China’s Space Officials Confirm: ‘Heavenly Palace’ Space Station is Hurtling Towards Earth — “It’s Out of Control”

 

China-tiangong-1-space-lab

Tiangong 1, China’s first space laboratory, will come to a fiery end. Most decommissioned satellites either burns up over aa ocean or is ejected to a far-off orbital graveyard, but the 8-ton Tiangong 1’s end is shaping up to be something very different. Chinese officials reported during a Sept. 14 news conference in Jiuquan that they had lost control of the station.


“You really can’t steer these things,” Harvard University astrophysicist Jonathan McDowell told the Guardian. “Even a couple of days before it re-enters we probably won’t know better than six or seven hours, plus or minus, when it’s going to come down. Not knowing when it’s going to come down translates as not knowing where it’s going to come down.”

“Based on our calculation and analysis, most parts of the space lab will burn up during falling,” Wu Ping, a director at China’s space engineering office, said during the conference. A day later China launched Tiangong 2, the lab’s successor, aboard a Long March 7 rocket. Wu added that China is monitoring the space station for collisions with other orbiting satellites. According to Wu most of the debris will not hit Earth, but there is some chance of it happening.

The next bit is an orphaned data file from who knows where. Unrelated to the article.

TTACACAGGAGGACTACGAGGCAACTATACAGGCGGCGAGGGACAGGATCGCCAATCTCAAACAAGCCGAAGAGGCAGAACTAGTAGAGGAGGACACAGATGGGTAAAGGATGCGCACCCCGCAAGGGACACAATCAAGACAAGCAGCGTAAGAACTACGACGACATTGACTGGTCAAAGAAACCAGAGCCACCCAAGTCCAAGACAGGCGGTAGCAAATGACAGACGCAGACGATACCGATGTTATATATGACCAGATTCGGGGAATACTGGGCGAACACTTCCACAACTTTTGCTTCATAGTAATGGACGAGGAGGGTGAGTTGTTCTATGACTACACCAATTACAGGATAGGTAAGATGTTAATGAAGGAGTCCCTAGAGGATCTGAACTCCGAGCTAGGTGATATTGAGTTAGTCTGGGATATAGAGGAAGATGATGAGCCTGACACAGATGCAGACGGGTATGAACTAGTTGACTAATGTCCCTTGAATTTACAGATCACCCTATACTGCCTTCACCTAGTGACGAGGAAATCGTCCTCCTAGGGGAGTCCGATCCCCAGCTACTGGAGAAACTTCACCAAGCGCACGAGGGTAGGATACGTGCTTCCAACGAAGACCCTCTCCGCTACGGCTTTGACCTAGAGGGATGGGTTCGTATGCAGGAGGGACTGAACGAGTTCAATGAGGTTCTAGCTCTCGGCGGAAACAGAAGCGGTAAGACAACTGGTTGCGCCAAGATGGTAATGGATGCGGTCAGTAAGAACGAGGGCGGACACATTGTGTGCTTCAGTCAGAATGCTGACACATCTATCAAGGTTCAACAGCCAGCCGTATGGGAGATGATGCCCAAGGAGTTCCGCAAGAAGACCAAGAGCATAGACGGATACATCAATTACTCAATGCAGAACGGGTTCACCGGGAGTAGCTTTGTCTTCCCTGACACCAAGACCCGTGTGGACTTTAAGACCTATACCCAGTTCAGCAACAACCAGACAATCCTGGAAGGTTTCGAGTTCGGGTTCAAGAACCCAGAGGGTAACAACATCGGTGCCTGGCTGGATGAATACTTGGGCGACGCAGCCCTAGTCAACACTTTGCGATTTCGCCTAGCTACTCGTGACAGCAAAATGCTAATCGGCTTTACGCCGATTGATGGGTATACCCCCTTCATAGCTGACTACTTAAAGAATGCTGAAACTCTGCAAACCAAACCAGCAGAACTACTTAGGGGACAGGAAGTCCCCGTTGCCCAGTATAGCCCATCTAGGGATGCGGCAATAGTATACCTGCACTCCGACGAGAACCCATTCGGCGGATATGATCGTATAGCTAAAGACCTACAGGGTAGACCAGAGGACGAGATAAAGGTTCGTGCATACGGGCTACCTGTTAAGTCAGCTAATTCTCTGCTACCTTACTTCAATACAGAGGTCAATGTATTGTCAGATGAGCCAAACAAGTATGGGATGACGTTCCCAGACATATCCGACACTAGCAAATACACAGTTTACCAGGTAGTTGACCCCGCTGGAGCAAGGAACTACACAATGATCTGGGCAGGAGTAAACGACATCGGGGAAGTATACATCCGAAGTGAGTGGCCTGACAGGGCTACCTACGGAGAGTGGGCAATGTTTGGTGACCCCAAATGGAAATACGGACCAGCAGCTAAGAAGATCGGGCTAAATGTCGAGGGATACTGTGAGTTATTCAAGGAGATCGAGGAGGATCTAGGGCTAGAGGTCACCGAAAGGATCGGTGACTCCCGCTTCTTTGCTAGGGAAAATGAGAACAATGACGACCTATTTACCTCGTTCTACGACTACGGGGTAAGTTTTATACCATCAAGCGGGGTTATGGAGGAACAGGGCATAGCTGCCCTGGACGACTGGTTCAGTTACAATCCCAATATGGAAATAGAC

larger spacecraft destined for re-entry, usually follow a planned descent. The wreckage that survives re-entry splashes down far from human habitation. About 2,500 miles to the east of New Zealand, for instance, is a patch of the Pacific Ocean informally known as the spacecraft cemetery. Remains of the Mir station and more than 100 other Russian, European and Japanese satellites sit in this area. Although much of Tiangong 1 will disintegrate, McDowell predicted that 200-pound pieces — the tougher remnants of, say, rocket engines — could withstand the trauma of re-entry.

Tiangong 1 is currently orbiting the planet more than 200 miles above Earth’s surface. China launched Tiangong 1, which translates to “Heavenly Palace,” in 2011, serving as China’s base of space experiments for roughly 4½ years, two years longer than originally anticipated. The last crewed mission was in 2013, although the station continued to autonomously operate until it was decommissioned in March 2016.

This June, amateur satellite tracker Thomas Dorman of El Paso warned Space.com that, based on his observations, the eight-ton space lab was out of control. “If I am right,” Dorman said at the time, “China will wait until the last minute to let the world know it has a problem with their space station.”

The Daily Galaxy via The Guardian, Wired, and Washington Post

 

"The Galaxy" in Your Inbox, Free, Daily